Anyone, even LKH herself, who says she's not writing PNR (paranormal romance) need look no further than this doorstop. It's all about the lovey-dovey here, so much that it overwhelms what's supposed to be the plot. Let's start with Micah: for someone whom Anita's been so in love with for years she knows jack-all about him. His mother calls, asking for him by his childhood nickname- Mike- and Anita has no clue what's going on, even though the woman specifically called because Anita's with her son and he's one of the few strays she's picked up that has a family, it never registers. In an almost 600 page book, it takes damn near the first 200 pages just to get out of town- and Hamilton must've thought of Boulder, Co. at the last minute because you don't even know where they're going until after they get there- meet Micah's relatives and sort out some family drama and most of them disappear soon after anyway. And then they start looking for zombies.
Micah's family dynamic is so goofy it's a cartoon, running the gamut of every stereotype and trope Hamilton can shove in to take up space- including, of course, haterz and religious zealots. Micah comes home to see his dying father, hasn't seen his family in 10 years and worries about explaining his M/M/F threesome to his divorced parents only to find they've got their own threesome going- with Mom's new hubby- and a couple extra kids as a result. Might as well say he gets it from his parents.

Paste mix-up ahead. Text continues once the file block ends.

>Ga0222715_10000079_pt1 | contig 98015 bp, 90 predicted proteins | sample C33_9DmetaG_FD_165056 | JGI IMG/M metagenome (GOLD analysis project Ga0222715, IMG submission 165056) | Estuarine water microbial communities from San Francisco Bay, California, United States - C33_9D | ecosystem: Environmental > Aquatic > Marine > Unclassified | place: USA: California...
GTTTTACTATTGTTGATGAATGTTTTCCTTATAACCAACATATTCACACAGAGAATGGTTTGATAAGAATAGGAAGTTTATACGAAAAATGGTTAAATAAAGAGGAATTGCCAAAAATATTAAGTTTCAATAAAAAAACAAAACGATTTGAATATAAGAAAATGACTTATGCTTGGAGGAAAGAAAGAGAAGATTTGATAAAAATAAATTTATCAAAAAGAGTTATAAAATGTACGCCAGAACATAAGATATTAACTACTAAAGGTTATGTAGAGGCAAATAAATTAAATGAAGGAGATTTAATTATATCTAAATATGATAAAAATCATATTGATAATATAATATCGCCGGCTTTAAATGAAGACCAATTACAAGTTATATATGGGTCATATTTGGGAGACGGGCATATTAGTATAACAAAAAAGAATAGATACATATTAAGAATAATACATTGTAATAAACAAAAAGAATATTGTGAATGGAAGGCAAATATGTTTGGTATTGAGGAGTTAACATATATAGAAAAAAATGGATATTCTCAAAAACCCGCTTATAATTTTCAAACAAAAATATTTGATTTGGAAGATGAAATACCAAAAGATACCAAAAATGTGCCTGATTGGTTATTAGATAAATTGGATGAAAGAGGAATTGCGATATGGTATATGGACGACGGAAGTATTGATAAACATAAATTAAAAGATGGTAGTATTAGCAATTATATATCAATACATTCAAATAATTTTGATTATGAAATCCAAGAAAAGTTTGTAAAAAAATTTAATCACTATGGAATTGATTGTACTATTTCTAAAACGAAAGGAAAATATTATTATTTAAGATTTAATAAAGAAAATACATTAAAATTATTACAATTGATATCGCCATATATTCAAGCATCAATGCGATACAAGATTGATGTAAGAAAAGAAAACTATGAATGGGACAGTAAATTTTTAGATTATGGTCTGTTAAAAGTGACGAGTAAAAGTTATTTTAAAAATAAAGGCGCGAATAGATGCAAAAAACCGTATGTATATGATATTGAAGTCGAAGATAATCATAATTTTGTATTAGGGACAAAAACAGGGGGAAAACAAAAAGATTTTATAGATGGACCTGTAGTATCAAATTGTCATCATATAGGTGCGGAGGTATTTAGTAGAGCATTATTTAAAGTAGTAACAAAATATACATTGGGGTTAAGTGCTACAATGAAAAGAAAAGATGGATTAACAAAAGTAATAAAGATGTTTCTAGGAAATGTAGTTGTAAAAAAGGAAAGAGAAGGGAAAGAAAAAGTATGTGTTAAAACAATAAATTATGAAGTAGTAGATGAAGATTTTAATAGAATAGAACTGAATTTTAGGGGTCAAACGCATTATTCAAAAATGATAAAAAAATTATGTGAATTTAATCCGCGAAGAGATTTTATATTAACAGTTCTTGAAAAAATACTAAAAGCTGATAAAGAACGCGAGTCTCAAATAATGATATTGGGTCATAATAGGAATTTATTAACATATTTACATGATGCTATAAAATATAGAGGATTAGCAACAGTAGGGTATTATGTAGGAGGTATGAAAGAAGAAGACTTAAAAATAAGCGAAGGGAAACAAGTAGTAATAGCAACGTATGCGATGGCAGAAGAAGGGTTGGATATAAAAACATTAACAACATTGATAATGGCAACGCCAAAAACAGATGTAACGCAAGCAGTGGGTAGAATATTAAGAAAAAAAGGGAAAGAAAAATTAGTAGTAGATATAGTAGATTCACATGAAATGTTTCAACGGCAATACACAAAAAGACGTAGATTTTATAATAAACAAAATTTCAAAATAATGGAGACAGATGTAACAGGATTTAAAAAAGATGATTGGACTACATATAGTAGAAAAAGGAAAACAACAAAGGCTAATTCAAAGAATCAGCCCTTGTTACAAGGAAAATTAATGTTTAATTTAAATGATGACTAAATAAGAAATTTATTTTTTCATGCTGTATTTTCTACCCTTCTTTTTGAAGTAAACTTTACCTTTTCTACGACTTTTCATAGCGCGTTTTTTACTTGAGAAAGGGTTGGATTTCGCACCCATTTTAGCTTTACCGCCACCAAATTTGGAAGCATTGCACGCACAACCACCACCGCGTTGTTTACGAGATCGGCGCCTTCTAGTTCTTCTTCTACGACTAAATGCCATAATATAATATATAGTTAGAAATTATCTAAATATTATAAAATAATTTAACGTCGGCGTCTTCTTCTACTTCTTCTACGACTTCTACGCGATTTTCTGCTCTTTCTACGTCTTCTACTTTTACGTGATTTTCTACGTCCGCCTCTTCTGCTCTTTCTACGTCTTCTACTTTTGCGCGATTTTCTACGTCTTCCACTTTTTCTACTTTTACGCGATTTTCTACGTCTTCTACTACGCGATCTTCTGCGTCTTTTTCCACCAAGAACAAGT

Got a couple of questions for you all: when you discover a dangerous master vampire setting up shop in a city, shouldn't you inform the Master of the City so he can deal with the problem? Wouldn't they feel its presence anyway? When a homicidal master vampire has an animal to call shouldn't you inform said clan about the danger? Rally the troops to help flush it out, maybe ease some tensions between paranormals and humans? When a horde of zombies is set loose on a killing spree shouldn't all of the above groups be involved to help protect the city? Answer: you do know what series this is, right? What's really funny about that is there was all this drama about who the MotC was and how to properly deal with him... and he never even appeared in the book. You see some of his flunkies when Anita and the boys are met at the airport, and never hear from them again. Oh, and didja know that vampires can become doctors now? Wonder how that even works, let alone if he's allowed to operate on patients and what'll happen if he's stuck in ER when the sun comes up.
You could almost count how many pages it would be before someone would start on Anita for her sex life or her furry friends, or because it's 2 o'clock. Whenever there was a spare moment or space to expedite matters, along came a pissing contest to fill the gap. I swear I was actually noticing when we'd go a few chapters without anyone complaining about Anita and her... oh, wait- there's another one.